- 34D: Throws in the trash (deep sixes) - love the phrase, though the clue seems overly mundane for the answer
- 39D: Add some meat to the bones (fatten up) - my wife does not think FATTEN UP and ICE UP should be allowed in the same puzzle. I agree. One UP phrase is OK, and three would show self-awareness and boldness, but two just looks sloppy.
- 15A: Muscat resident (Omani) - haven't seen it in a while, but at times it has been quite prevalent. It's a useful word - abundance of vowels, ends in "I"
- 36A: 1910s-'20s car inits. (REO) - Before puzzles, the only way I knew REO was via the massively popular band of my youth, REO Speedwagon.
- 50A: Celestial altar (Ara) - a constellation. A palindrome. Somewhat easy to remember in that all of its letters are contained in the word ALTAR.
- 66A: Fakes out with fancy footwork (dekes) - I hear this most often in hockey commentary, but it works for most any sport. I feel as if this word's stock is on the rise.
- 12D: Lake next to Avon Lake (Erie) - What the heck is "Avon Lake?" Ah, it's not a lake. It's a city in Ohio.
- 52D: Fred's dancing sister (Adele) - If you lived entirely inside the crosswords, you'd think she was more famous than Fred.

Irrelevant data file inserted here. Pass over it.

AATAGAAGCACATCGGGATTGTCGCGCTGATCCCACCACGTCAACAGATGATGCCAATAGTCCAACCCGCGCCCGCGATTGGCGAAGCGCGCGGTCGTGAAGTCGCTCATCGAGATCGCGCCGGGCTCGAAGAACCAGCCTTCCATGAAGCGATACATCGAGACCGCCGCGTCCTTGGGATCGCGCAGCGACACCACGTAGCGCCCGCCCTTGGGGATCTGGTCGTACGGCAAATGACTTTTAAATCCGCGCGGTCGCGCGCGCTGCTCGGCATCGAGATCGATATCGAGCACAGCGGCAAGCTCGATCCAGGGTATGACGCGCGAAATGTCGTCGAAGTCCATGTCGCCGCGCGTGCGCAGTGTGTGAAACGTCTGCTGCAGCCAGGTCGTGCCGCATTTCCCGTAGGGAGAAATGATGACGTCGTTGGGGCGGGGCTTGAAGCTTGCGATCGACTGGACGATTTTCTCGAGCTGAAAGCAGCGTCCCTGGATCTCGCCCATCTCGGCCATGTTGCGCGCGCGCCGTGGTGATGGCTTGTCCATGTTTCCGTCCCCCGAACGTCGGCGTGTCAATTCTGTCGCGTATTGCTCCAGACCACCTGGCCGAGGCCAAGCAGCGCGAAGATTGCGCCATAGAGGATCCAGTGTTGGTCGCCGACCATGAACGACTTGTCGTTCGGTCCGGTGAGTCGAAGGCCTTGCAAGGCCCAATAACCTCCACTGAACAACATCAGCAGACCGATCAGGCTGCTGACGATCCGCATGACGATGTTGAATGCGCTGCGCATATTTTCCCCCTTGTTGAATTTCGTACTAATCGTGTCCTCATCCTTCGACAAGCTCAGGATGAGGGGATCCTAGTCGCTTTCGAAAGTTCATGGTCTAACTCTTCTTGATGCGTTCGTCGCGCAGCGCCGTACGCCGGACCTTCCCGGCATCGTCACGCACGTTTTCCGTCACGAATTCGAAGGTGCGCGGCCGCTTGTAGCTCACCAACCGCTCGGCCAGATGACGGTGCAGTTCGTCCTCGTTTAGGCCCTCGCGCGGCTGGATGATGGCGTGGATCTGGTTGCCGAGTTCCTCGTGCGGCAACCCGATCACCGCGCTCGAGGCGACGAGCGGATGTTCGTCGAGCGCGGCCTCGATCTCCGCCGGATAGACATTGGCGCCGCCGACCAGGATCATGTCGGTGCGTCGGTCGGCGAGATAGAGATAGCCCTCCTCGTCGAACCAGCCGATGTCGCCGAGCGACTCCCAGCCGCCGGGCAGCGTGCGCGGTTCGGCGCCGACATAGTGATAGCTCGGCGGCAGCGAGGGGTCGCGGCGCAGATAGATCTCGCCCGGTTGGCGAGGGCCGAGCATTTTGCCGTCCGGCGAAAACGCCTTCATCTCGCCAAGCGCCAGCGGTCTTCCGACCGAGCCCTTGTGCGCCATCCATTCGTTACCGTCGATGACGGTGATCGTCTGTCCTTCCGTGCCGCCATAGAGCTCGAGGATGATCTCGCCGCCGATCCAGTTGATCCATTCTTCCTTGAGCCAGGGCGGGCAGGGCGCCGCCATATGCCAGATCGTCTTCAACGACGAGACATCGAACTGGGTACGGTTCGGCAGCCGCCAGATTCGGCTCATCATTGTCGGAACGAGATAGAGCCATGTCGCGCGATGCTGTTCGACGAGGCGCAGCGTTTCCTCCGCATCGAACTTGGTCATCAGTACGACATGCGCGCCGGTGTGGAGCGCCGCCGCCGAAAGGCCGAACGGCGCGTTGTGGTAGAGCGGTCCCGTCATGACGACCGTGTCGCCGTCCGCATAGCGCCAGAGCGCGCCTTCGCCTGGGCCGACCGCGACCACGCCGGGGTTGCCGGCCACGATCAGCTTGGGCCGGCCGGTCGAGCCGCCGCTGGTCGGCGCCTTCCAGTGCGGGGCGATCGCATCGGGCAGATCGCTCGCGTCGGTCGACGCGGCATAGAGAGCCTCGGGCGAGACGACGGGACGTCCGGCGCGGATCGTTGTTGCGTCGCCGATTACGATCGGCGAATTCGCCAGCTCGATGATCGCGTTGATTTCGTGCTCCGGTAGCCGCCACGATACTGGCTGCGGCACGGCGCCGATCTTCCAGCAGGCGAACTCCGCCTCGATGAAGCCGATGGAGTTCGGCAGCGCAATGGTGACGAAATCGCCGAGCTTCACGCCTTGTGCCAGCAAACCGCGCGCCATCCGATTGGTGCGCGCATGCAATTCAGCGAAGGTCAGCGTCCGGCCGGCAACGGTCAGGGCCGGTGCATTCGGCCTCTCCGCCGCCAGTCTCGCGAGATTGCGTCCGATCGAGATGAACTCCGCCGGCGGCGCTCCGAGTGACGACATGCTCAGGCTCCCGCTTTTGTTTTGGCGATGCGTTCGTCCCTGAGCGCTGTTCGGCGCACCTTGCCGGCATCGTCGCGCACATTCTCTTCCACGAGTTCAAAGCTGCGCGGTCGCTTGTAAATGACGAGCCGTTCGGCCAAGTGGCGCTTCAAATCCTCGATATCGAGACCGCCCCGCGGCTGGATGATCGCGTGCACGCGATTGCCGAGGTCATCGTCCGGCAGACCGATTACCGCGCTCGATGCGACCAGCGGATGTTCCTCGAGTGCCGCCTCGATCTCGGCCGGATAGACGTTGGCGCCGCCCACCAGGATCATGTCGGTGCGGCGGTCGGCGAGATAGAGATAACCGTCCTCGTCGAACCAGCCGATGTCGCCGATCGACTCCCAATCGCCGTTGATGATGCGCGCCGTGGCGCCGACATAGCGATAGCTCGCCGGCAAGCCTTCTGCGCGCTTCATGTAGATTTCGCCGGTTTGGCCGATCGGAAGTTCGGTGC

- 14D: Correspondence sans stamp (email) - I've studied French, so I know "sans," but there are few French words I like less in English than "sans." It's exceedingly pretentious. Just say "without." The extra syllable won't take any years off your life.
- 20A: Board of directors hiree (CEO) - goes nicely with REO, but "hiree," yuck.
- 25A: Lukas of "Witness" (Haas) - behold my magical powers! I mention Lukas HAAS in my write-up of Tommy HAAS a few days ago, and bam, here he is. I actually went into this actor's imdb file trying to remember why he became famous and way down at the bottom of the film list was "Witness." He was the cute kid of the very hot (and Amish) Kelly McGillis (whatever happened to her??).
- 27A: QB boo-boos: Abbr. (ints) - "boo-boos" is unforgivable in a football clue. This is what I mean by excessive cutesiness.
- 16A: Mystifying Mr. Geller (Uri) - more cutesy cluing. His fame is more mystifying than he is. I think Mean Mr. Mustard could kick Mystifying Mr. Geller's @$$. In fact, I would pay to see that.
- 37A: Upturned, as a crate (on end) - couldn't parse this to save my life "ONE something ..." Even after I got it: "ONE ND? What's th- ... oh."
- 41A: Yeoman's agreement (aye) - see also YES (65A: "That's a go").
- 43A: Big Easy team (Saints) - found myself thinking "They aren't in N.O. anymore," then realized I was thinking of the Jazz, the basketball team that moved from New Orleans to Utah in 1979.
- 62A: Big galoot (ape) - wish I could see GALOOT in the puzzle more often. My first instinct here (as always): OAF.
- 9D: How curses are exchanged (angrily) - couldn't figure out the gist of this for a while. BY WITCHES? I guess "curses" here refers to epithets of some kind.
- 13D: Kiting necessity (wind) - true enough. I first (mis-)read the clue as [Knitting necessity], then thought of "kiting" as the act of writing bad checks.
- 31D: Elbow-benders (sots) - ah, two great members of the vocabulary of drunkenness.
- 47D: Many Guinness listings (firsts) - another clue I had trouble parsing, mainly because I wanted it to end in the superlative -ESTS.
Signed, Rex Parker, King of Crossworld